Nearly one third of people worldwide—2.5 billion—live without proper sanitation. In Kenya, where the population is close to 47 million, a whopping 70 per cent of people are at greater risk for life-threatening illnesses.
Recently, Michael Schlegelmilch travelled to Mombasa, Kenya, for his practicum. He worked with Aga Khan Health Service where he evaluated a new water, sanitation and hygiene program. His reliable evaluation showed a significant increase in latrine access for community members. The evidence he provided helped Aga Khan Health Service strengthen its applications for funding to make latrines available to more Kenyans.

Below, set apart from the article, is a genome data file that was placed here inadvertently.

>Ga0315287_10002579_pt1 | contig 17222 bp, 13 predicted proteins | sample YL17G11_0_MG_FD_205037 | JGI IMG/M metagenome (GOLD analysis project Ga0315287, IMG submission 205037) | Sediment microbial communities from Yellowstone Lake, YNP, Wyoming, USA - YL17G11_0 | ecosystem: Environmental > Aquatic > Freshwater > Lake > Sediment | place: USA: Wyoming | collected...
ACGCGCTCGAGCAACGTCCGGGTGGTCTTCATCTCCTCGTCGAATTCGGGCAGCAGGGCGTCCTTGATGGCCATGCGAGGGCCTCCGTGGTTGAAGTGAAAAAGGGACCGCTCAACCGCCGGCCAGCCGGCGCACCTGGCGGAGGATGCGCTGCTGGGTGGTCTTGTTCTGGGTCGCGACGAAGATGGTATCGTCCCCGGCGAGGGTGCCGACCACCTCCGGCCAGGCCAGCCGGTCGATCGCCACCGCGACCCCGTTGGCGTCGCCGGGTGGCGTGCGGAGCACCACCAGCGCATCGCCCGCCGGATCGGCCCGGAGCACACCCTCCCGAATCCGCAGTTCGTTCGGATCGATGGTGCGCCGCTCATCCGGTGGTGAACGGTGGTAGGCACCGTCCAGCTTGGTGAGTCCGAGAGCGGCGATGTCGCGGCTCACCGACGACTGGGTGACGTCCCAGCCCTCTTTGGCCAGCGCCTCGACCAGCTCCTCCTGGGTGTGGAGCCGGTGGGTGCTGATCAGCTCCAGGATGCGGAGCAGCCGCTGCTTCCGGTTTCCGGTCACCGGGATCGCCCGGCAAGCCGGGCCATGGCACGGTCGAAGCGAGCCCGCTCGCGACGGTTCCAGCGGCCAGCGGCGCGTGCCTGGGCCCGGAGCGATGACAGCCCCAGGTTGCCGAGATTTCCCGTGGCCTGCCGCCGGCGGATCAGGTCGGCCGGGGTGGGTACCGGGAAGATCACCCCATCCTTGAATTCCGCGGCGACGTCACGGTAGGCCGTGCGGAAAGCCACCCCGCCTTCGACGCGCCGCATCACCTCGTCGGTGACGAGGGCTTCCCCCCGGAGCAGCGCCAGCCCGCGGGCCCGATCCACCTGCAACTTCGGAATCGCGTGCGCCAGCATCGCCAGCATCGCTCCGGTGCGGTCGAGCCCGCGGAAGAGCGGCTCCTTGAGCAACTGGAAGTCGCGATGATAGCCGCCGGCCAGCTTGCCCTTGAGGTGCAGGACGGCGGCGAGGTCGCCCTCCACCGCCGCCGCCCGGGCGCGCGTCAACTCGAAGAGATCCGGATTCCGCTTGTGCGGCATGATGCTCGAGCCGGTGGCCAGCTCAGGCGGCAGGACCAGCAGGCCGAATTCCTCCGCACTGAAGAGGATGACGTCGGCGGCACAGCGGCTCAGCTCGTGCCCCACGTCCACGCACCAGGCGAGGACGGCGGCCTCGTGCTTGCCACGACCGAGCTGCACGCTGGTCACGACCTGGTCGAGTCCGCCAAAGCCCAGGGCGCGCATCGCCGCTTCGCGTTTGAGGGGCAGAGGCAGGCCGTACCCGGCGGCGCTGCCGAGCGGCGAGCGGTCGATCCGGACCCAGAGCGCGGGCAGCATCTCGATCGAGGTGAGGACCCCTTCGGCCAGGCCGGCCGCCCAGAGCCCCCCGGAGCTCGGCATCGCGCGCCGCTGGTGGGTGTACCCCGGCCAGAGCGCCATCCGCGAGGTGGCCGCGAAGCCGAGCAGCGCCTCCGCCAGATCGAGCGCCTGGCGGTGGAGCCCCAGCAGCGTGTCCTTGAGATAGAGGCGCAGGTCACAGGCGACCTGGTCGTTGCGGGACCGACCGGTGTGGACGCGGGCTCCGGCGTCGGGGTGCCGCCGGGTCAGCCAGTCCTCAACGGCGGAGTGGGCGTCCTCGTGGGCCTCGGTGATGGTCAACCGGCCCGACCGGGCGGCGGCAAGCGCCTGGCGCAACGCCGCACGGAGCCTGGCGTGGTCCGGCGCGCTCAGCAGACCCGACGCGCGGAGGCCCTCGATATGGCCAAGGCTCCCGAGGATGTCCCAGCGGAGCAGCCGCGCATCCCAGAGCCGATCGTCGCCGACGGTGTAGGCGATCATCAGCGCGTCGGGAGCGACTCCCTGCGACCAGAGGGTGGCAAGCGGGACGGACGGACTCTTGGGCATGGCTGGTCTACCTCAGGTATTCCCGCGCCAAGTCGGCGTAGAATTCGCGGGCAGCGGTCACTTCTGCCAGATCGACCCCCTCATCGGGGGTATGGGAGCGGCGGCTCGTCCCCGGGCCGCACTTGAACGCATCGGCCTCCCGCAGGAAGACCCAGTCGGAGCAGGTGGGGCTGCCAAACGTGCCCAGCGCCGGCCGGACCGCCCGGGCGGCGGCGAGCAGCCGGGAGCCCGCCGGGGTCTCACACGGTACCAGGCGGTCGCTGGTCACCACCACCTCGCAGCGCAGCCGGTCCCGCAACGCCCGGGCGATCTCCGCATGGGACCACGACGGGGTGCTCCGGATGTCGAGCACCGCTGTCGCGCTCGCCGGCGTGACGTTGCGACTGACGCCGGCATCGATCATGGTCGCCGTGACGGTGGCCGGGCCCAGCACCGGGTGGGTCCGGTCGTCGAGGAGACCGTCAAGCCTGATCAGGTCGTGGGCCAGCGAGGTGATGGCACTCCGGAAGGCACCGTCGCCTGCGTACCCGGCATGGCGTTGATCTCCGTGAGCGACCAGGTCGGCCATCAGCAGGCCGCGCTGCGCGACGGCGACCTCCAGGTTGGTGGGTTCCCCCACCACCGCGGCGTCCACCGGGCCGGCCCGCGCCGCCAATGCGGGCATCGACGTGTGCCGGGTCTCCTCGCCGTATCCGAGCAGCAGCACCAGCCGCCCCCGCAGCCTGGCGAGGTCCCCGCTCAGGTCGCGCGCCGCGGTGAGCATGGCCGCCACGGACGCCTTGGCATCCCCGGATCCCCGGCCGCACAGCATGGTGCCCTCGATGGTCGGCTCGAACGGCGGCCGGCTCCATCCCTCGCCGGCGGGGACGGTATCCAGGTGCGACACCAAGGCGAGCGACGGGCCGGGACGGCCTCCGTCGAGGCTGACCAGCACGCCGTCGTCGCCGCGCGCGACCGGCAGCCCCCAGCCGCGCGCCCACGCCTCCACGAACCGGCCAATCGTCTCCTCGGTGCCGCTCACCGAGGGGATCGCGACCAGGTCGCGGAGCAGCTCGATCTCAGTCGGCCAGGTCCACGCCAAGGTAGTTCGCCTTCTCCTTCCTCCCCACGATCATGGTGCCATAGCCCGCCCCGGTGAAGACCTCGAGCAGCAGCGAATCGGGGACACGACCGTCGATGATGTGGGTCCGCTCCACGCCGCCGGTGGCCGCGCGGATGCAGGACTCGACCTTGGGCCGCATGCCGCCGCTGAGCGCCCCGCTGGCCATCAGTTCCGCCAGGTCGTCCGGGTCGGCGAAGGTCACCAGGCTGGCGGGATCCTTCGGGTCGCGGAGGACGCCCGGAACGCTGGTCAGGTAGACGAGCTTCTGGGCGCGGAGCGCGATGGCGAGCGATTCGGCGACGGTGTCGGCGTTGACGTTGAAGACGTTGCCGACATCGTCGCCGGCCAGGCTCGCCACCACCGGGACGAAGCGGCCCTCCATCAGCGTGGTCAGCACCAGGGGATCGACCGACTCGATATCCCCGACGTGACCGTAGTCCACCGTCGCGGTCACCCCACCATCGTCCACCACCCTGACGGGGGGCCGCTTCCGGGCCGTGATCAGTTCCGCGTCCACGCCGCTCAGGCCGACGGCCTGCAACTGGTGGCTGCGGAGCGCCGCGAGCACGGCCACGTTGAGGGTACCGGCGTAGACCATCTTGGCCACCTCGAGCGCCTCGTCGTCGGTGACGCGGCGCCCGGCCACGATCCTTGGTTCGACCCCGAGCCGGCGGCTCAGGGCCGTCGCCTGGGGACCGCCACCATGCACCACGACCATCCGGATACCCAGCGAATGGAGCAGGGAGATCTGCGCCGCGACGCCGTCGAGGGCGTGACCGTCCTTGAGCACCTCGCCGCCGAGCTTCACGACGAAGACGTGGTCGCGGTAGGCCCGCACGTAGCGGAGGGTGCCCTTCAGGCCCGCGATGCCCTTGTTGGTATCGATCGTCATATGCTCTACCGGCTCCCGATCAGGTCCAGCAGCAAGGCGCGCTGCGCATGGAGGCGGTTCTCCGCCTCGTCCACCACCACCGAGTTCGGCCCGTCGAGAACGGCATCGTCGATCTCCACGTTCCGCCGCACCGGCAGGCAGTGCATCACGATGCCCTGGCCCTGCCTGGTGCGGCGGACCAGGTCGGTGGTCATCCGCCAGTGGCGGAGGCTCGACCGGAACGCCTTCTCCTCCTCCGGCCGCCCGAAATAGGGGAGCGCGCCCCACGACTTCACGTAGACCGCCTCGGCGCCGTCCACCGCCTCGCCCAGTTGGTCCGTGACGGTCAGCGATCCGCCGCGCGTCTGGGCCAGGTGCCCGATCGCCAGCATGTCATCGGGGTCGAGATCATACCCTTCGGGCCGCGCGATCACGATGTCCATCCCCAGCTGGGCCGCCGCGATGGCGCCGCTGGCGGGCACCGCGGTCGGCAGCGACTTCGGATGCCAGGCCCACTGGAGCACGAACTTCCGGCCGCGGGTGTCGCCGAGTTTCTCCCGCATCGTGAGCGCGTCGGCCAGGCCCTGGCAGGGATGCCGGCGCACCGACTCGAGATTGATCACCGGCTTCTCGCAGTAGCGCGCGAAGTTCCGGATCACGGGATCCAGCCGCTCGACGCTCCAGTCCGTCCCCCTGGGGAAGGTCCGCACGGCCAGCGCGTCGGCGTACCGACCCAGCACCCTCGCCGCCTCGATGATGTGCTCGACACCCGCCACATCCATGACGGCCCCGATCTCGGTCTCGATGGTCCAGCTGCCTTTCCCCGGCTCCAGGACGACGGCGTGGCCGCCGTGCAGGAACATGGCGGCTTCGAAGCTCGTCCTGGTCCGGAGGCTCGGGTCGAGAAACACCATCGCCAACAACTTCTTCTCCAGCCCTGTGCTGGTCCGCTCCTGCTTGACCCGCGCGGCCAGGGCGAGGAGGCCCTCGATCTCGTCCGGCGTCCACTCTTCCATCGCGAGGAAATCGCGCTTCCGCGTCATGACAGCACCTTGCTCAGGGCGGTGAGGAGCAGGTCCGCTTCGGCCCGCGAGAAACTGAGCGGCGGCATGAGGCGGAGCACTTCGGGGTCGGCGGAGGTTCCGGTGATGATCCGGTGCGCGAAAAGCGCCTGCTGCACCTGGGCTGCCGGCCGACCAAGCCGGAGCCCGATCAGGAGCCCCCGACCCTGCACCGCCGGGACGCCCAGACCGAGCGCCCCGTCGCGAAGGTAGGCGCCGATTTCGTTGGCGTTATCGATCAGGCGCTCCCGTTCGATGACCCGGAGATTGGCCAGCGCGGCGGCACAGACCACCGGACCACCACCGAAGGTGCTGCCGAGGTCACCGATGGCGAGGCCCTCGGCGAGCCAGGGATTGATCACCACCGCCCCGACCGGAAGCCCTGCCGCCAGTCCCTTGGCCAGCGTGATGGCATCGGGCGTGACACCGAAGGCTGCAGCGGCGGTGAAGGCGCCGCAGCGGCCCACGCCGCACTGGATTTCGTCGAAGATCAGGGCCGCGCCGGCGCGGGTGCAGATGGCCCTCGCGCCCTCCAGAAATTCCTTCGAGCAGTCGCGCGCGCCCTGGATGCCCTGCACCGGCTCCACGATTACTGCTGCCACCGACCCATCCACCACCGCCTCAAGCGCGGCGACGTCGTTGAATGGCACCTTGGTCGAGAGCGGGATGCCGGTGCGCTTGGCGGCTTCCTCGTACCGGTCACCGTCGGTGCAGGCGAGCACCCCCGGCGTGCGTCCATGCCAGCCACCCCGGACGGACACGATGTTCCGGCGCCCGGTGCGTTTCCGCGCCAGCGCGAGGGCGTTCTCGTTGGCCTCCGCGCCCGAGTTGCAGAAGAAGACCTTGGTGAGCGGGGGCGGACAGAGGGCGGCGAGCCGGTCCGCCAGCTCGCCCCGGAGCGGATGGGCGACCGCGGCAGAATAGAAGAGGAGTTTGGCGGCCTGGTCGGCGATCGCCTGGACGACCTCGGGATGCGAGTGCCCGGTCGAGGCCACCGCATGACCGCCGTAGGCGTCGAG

“Financial support from the School of Public Health was crucial for the success of my practicum,” Schlegelmilch says. “It would have been impossible otherwise.”
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